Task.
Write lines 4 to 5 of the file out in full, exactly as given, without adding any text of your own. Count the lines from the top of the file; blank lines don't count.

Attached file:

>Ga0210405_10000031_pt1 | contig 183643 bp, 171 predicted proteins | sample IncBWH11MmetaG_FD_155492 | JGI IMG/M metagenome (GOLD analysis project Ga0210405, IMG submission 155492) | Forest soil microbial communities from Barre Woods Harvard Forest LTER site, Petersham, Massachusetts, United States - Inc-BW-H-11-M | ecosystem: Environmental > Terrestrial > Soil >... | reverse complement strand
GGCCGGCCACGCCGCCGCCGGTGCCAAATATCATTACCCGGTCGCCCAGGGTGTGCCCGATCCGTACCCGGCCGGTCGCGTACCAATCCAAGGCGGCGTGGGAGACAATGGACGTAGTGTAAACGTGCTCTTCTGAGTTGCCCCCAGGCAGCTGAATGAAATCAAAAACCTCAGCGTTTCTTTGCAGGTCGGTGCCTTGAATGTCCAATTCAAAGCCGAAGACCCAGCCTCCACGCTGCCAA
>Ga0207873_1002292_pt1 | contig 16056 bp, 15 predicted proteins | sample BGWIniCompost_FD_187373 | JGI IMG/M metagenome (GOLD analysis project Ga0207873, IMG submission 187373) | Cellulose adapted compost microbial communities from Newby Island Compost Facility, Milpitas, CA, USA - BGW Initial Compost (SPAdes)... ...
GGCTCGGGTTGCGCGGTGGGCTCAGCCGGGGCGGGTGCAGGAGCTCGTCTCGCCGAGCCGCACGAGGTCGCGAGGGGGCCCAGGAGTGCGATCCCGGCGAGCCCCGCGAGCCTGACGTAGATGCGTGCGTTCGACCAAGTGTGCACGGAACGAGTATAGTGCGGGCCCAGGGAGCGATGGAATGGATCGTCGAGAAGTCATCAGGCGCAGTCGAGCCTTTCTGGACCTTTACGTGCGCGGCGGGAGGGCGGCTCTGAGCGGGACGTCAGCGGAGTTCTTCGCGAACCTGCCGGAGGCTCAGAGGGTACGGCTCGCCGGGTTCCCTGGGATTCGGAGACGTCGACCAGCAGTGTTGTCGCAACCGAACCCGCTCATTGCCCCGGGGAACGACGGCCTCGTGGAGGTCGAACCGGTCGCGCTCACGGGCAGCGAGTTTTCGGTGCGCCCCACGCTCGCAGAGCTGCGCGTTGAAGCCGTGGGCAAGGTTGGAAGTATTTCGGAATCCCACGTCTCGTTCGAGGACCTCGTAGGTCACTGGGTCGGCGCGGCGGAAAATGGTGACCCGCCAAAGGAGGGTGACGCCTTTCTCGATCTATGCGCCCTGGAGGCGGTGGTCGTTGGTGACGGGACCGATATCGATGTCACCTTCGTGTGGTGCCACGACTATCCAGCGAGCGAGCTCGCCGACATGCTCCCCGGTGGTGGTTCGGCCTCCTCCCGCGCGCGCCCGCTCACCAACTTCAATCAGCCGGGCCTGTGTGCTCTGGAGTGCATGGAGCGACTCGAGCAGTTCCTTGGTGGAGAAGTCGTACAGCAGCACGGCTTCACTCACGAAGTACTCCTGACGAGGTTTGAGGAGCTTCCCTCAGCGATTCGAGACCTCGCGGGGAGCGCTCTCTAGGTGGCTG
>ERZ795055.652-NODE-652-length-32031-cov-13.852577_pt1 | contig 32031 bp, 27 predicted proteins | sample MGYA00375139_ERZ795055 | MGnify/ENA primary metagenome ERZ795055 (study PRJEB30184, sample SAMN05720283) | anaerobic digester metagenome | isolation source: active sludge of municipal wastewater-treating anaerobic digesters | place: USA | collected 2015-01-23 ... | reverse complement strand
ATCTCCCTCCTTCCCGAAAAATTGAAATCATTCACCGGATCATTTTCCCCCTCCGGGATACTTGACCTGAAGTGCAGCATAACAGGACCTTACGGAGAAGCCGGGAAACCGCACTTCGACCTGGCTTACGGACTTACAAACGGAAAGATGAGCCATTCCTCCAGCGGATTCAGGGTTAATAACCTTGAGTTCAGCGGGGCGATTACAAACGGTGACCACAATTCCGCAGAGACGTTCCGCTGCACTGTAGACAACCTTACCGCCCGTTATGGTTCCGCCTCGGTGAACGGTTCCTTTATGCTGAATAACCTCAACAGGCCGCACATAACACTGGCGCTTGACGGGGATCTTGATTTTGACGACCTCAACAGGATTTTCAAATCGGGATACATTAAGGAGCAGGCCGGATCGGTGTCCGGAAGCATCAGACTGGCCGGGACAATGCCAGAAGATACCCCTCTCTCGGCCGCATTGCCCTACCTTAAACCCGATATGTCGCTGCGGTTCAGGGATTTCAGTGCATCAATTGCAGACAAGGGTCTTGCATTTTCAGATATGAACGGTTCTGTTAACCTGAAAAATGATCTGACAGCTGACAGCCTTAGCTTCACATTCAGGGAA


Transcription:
GGCTCGGGTTGCGCGGTGGGCTCAGCCGGGGCGGGTGCAGGAGCTCGTCTCGCCGAGCCGCACGAGGTCGCGAGGGGGCCCAGGAGTGCGATCCCGGCGAGCCCCGCGAGCCTGACGTAGATGCGTGCGTTCGACCAAGTGTGCACGGAACGAGTATAGTGCGGGCCCAGGGAGCGATGGAATGGATCGTCGAGAAGTCATCAGGCGCAGTCGAGCCTTTCTGGACCTTTACGTGCGCGGCGGGAGGGCGGCTCTGAGCGGGACGTCAGCGGAGTTCTTCGCGAACCTGCCGGAGGCTCAGAGGGTACGGCTCGCCGGGTTCCCTGGGATTCGGAGACGTCGACCAGCAGTGTTGTCGCAACCGAACCCGCTCATTGCCCCGGGGAACGACGGCCTCGTGGAGGTCGAACCGGTCGCGCTCACGGGCAGCGAGTTTTCGGTGCGCCCCACGCTCGCAGAGCTGCGCGTTGAAGCCGTGGGCAAGGTTGGAAGTATTTCGGAATCCCACGTCTCGTTCGAGGACCTCGTAGGTCACTGGGTCGGCGCGGCGGAAAATGGTGACCCGCCAAAGGAGGGTGACGCCTTTCTCGATCTATGCGCCCTGGAGGCGGTGGTCGTTGGTGACGGGACCGATATCGATGTCACCTTCGTGTGGTGCCACGACTATCCAGCGAGCGAGCTCGCCGACATGCTCCCCGGTGGTGGTTCGGCCTCCTCCCGCGCGCGCCCGCTCACCAACTTCAATCAGCCGGGCCTGTGTGCTCTGGAGTGCATGGAGCGACTCGAGCAGTTCCTTGGTGGAGAAGTCGTACAGCAGCACGGCTTCACTCACGAAGTACTCCTGACGAGGTTTGAGGAGCTTCCCTCAGCGATTCGAGACCTCGCGGGGAGCGCTCTCTAGGTGGCTG
>ERZ795055.652-NODE-652-length-32031-cov-13.852577_pt1 | contig 32031 bp, 27 predicted proteins | sample MGYA00375139_ERZ795055 | MGnify/ENA primary metagenome ERZ795055 (study PRJEB30184, sample SAMN05720283) | anaerobic digester metagenome | isolation source: active sludge of municipal wastewater-treating anaerobic digesters | place: USA | collected 2015-01-23 ... | reverse complement strand